BLoOm – connecting urban trees and humans | Masterarbeit 2023

Functional and technical requirements of people are structurally placed before the needs of trees in urban planning. While forest trees communicate through their roots and mycorrhizal fungi (also called ‚Wood Wide Web‘) and cooperate in a social interspecies structure in a highly intelligent way for communal survival, city trees often appear as lonely creatures, isolated from each other due to the urban landscape humans created. Their communication and calls for help during times of stress often go unheard because they lack a network to communicate with and humans lack the empathy and the capability  to understand their signals.

This is where BLoOm comes in : As an artificial agent that bridges the gap between trees and humans by translating the trees’ communication skills into a language humans can understand. 

Its artificial glowing pink fruiting body expands the communication capabilities of trees: BLoOm works in an IoT network, communicating with a sensor on the roots of the tree that measures the suction force of the roots. This information is then translated into a pulsing light. A low suction force is translated with a calm pulsation, indicating that the tree is relaxed. A strong suction force results in a fast  pulsing, showing a stressed tree. In an emergency situation, the tree calls for help via a red, hectic pulsing BLoOm.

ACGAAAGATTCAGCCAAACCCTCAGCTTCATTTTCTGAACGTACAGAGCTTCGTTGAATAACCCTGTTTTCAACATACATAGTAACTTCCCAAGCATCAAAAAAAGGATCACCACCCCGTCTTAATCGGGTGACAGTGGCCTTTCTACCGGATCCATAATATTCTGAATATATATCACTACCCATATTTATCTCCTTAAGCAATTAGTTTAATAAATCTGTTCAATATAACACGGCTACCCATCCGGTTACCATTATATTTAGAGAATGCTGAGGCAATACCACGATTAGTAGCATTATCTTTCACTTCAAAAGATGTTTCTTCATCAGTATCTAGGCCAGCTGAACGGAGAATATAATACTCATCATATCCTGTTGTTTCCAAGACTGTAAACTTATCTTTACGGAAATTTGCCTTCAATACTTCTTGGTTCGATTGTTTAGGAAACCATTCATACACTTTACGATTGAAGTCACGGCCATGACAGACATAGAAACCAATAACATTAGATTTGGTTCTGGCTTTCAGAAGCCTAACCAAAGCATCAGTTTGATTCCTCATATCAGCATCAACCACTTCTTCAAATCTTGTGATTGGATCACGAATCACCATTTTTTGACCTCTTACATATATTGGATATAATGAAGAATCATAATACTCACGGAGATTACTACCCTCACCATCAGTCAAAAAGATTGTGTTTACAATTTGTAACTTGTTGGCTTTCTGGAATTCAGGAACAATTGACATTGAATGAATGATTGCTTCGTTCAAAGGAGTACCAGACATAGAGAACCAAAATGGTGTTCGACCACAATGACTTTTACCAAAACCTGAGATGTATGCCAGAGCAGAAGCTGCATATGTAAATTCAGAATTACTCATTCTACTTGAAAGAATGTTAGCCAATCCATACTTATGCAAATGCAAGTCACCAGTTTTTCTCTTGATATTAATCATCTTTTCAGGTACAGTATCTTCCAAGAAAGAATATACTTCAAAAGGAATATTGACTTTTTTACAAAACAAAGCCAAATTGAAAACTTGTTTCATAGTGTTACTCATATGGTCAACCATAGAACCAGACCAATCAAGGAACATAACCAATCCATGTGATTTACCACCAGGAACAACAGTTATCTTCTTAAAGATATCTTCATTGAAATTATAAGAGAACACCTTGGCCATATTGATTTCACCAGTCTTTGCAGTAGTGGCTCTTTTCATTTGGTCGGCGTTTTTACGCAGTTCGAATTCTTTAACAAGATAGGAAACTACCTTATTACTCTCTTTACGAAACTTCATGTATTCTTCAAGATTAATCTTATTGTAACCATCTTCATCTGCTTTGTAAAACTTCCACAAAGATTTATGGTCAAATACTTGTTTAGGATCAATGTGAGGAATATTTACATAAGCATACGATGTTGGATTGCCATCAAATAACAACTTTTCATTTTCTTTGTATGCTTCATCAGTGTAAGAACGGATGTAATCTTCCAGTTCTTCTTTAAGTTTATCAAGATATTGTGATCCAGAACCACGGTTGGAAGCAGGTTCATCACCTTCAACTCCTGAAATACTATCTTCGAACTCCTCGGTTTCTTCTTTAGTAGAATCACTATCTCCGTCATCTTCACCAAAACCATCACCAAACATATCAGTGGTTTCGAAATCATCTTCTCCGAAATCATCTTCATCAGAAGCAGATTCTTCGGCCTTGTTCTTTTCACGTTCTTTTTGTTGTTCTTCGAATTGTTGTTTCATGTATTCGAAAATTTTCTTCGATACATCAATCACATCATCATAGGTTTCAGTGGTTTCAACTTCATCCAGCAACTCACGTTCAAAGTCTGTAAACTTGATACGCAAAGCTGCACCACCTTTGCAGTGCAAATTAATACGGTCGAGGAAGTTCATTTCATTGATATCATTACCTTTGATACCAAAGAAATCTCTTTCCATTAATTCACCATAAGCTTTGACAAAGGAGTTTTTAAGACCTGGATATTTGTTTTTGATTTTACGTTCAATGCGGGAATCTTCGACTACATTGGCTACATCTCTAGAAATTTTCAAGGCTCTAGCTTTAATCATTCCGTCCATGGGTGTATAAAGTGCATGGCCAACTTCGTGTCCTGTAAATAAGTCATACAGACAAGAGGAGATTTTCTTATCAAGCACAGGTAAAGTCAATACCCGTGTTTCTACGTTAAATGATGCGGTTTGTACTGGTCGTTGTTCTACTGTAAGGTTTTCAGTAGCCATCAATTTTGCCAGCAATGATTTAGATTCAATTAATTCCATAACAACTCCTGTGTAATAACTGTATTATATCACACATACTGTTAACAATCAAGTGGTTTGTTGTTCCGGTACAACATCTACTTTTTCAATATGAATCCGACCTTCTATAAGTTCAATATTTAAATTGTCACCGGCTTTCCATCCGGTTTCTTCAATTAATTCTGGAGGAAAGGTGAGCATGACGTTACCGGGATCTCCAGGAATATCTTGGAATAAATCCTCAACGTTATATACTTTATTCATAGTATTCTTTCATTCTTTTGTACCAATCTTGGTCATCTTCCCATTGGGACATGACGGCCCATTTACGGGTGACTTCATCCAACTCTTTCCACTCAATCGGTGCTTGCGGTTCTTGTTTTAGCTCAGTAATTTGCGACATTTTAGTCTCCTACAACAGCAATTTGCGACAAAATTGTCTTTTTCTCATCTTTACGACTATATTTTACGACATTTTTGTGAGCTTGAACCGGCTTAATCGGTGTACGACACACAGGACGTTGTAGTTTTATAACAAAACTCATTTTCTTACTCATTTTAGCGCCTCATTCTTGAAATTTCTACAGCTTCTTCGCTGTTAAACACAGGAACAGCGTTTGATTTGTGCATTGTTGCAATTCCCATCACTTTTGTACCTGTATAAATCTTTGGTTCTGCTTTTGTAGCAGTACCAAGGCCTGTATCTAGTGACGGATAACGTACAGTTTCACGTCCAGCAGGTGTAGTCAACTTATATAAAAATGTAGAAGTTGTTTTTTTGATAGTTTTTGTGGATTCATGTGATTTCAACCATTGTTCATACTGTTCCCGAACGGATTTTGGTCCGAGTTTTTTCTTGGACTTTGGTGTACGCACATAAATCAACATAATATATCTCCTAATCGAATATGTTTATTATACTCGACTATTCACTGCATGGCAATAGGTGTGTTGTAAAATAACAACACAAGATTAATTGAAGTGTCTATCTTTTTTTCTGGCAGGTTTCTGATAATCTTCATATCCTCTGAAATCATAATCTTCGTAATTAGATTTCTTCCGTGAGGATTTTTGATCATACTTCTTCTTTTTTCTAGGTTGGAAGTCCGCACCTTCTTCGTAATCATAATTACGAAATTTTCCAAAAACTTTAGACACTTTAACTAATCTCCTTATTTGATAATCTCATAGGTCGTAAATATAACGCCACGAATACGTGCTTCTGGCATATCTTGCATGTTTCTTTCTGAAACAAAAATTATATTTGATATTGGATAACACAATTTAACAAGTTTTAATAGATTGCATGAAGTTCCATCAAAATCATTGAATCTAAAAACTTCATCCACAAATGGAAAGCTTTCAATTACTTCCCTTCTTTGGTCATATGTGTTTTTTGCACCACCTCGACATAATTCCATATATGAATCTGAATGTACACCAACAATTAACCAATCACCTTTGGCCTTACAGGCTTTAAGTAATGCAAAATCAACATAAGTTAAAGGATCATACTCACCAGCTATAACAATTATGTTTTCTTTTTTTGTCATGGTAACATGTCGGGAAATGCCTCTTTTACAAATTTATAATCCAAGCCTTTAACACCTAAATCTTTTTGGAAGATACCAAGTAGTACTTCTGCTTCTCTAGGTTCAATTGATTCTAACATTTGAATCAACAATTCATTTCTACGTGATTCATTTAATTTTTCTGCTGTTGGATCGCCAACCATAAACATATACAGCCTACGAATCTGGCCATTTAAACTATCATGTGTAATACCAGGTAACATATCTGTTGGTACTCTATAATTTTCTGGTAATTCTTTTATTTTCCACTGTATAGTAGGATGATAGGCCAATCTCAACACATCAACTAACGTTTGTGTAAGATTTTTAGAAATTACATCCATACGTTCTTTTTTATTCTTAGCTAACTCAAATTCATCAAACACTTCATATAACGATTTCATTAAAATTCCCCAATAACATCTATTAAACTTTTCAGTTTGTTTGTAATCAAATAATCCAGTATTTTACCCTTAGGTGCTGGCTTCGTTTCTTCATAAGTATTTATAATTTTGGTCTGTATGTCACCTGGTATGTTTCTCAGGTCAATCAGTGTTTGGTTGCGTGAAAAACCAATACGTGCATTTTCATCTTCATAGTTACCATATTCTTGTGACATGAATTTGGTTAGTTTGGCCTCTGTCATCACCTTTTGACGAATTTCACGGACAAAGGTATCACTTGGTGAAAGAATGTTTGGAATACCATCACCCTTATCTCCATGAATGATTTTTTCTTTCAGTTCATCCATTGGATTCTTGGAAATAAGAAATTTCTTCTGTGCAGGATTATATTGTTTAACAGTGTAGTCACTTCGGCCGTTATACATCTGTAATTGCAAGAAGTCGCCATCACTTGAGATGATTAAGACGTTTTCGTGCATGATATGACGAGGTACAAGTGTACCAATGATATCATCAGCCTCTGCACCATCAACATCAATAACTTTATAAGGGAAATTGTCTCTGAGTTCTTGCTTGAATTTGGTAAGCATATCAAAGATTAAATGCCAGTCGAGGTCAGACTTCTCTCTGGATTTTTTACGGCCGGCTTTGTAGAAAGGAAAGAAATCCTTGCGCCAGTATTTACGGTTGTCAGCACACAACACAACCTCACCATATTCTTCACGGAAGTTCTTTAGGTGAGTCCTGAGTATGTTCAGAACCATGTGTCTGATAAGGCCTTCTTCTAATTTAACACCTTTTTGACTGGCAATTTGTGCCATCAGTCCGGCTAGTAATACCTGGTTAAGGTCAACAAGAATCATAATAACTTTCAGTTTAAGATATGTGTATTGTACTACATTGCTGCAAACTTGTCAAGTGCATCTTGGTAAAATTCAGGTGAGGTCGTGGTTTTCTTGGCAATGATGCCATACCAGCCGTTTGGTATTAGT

When BLoOm is on, it works self-sufficiently through an integrated solar foil and pulses as long as the collected energy lasts. It shuts off at dusk to prevent urban light pollution and to avoid interfering with the natural behavior of insects. 

Inspired by fungi that grow on tree trunks and can indicate poor health, BLoOm’s body alone is a signal of stressed conditions of urban trees.

One key aspect of this approach is designing BLoOm with a low-tech production process that can be easily replicated and adapted in different contexts. A blueprint of BLoOm can be produced and modified in local fablabs using digital production techniques, allowing each tree to wear its own uniquely shaped fruiting body, while also empowering local communities to take ownership of the production process.

By chatting with BLoOm, we can share our observations and experiences of the tree. This data complements the quantitative data collected on urban trees in Berlin by other platforms, allowing for a more complete empathetic understanding of the health of urban ecosystems.

Transforming the artificial into an actual player in our ecosystem, my vision with BLoOm is to create a medium for promoting empathy and understanding between humans and the trees in our cities. I believe that through actual interspecific interaction and understanding, we can enable a new form of flourishing connections with the natural world.



Betreut durch: Prof. Ineke Hans, Prof. Lukas Feireiss, KM Maciej Chmara